A new study has been published today by a scientific group led by University of Washington fisheries researcher Ray Hilborn that disputes previous findings on the impact of human and natural predation on forage fish such as anchovies, sardines and herring.
The study, published in the scientific journal Fisheries Research, found that human fishing for forage fish does not have as great an impact on the food chain as previously thought, given that humans typically catch fish of much larger size than those typically hunted and eaten by non-human species. The study also decouples the link between the size of forage fish populations and the populations of species that predate on forage fish.
“What we found is that there is essentially no relationship between how many forage fish there are in the ocean and how well predators do in terms of whether the populations increase or decrease,” Hilborn said in a video explaining the study’s findings.
The study was co-authored by the University of Washington’s Ricardo O. Amoroso and Eugenia Bogazzi, Olaf P. Jensen of Rutgers University, Ana M. Parma of the Centro Nacional Patagónico, Cody Szuwalski of the University of California Santa-Barbara and Carl J. Walters of the University of British Columbia. It was funded in part by the National Coalition for Fishing Communities and was supported by the IFFO, the marine ingredients trade group.
It takes particular fault with the methods used by a 2012 study on forage fish by the Lenfest Ocean Program, which is managed by the Pew Charitable Trusts.
“The Lenfest conclusion that predators rise and fall with their prey populations is simply not true. It’s not empirically true,” Walters, one of the authors of the original Lenfest study, said. “One of the things we did in this study was collect together a lot of time-series patterns of predator abundances and forage-fish abundances, and we just didn’t see the correlation, nor have other scientists who have looked at this objectively.”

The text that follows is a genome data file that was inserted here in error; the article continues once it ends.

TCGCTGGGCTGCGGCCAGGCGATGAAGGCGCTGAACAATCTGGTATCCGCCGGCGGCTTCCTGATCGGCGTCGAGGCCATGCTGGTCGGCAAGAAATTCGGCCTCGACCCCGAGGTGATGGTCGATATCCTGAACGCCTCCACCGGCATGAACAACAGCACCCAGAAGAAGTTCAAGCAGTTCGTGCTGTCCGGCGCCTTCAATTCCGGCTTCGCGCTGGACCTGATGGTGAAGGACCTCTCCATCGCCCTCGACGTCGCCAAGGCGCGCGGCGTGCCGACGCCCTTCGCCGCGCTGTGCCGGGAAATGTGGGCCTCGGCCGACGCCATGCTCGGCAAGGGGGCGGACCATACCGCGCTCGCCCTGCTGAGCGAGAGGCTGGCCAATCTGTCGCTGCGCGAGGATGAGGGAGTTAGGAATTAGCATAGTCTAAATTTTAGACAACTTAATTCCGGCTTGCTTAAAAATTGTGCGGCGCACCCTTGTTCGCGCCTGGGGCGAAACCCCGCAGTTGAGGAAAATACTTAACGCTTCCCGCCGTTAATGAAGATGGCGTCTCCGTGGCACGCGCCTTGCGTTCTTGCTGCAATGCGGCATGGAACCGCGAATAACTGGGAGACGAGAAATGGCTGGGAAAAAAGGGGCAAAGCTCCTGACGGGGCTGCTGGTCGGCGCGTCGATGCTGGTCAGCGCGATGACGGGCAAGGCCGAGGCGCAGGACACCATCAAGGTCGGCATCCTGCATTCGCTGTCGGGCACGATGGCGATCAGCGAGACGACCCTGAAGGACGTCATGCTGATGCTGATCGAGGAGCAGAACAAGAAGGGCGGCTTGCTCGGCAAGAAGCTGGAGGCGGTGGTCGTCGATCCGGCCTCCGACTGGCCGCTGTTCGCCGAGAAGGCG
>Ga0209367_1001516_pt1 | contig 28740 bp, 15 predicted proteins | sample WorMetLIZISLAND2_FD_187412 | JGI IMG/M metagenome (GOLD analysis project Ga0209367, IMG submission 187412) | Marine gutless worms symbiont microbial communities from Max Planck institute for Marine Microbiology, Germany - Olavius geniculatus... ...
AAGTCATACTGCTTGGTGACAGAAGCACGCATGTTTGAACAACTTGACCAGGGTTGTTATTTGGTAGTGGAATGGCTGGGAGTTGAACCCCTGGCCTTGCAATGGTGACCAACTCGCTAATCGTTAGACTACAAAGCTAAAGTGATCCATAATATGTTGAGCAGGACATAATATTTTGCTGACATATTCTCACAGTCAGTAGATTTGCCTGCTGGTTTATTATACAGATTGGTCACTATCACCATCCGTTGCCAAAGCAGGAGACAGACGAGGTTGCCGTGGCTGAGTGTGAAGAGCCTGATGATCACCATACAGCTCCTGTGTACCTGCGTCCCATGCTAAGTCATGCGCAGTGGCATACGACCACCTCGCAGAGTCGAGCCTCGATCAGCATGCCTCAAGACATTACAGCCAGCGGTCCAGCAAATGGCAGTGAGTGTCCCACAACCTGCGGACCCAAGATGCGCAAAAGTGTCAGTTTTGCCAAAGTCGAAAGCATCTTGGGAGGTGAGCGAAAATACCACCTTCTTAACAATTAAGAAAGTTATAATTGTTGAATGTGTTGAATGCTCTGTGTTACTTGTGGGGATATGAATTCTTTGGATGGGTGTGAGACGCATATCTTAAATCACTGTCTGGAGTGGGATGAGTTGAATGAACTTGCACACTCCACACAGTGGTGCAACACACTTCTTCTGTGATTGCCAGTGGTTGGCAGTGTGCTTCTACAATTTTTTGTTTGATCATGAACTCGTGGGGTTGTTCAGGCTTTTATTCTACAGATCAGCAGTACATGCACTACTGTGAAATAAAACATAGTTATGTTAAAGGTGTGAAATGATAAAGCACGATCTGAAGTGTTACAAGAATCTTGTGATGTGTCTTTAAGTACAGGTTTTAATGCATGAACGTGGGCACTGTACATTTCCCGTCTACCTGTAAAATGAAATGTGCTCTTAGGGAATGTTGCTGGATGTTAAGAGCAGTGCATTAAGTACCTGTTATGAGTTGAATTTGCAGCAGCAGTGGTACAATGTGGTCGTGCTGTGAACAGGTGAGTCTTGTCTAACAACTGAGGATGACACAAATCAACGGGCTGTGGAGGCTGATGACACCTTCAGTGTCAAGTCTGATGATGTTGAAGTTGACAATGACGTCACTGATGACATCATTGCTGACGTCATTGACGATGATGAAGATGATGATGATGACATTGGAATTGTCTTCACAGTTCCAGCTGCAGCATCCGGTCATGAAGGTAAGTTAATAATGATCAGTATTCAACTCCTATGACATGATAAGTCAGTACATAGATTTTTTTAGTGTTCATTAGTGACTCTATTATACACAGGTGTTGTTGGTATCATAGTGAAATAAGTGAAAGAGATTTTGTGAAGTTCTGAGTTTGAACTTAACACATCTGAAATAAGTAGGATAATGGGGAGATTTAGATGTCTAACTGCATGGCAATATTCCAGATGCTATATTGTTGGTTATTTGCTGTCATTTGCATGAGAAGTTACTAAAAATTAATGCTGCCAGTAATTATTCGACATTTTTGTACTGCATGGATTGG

Predators “have developed some strategy of how to cope with the natural variability” of forage fish populations, according to Amoroso, the study’s second author.
The new study finds that previous research overlooked the natural variability of forage fish and the importance of spatial distribution in its analysis. As populations of forage fish rise and fall, their distribution expands and contracts, meaning predators are still able to find stable sources of food even during cycles of relative forage fish scarcity, Hilborn said.
“The Lenfest conclusion that forage fish fisheries can only be managed successfully …through very precautionary policies and reduced harvesting is not based on any fact,” Walters said. “No fisheries manager should pay any attention to that [conclusion]. It is, in hindsight, a very irresponsible recommendation.”
The study also notes fact that predators tend to target small forage fish that are largely untouched by fishing activity.
“It’s very important to consider the size of the fish eaten by predators and the size of the fish taken by the fisher,” Hilborn said. “The Lenfest report didn’t have the kind of size structure in it so it could look at whether the fishery was taking different-[sized fish] than the predators.”
The study concludes by recommending fisheries managers consider forage species on a case-by-case basis to ensure sound management.
“Models used in previous analysis were frequently inadequate for estimating impact of fishing forage species on their predators,” the study said. “There is a need for a much more thorough analysis of the nature of recruitment trends in forage fish. That there are major environmentally-driven regime changes for many species is unarguable, but what exactly changes is unclear.”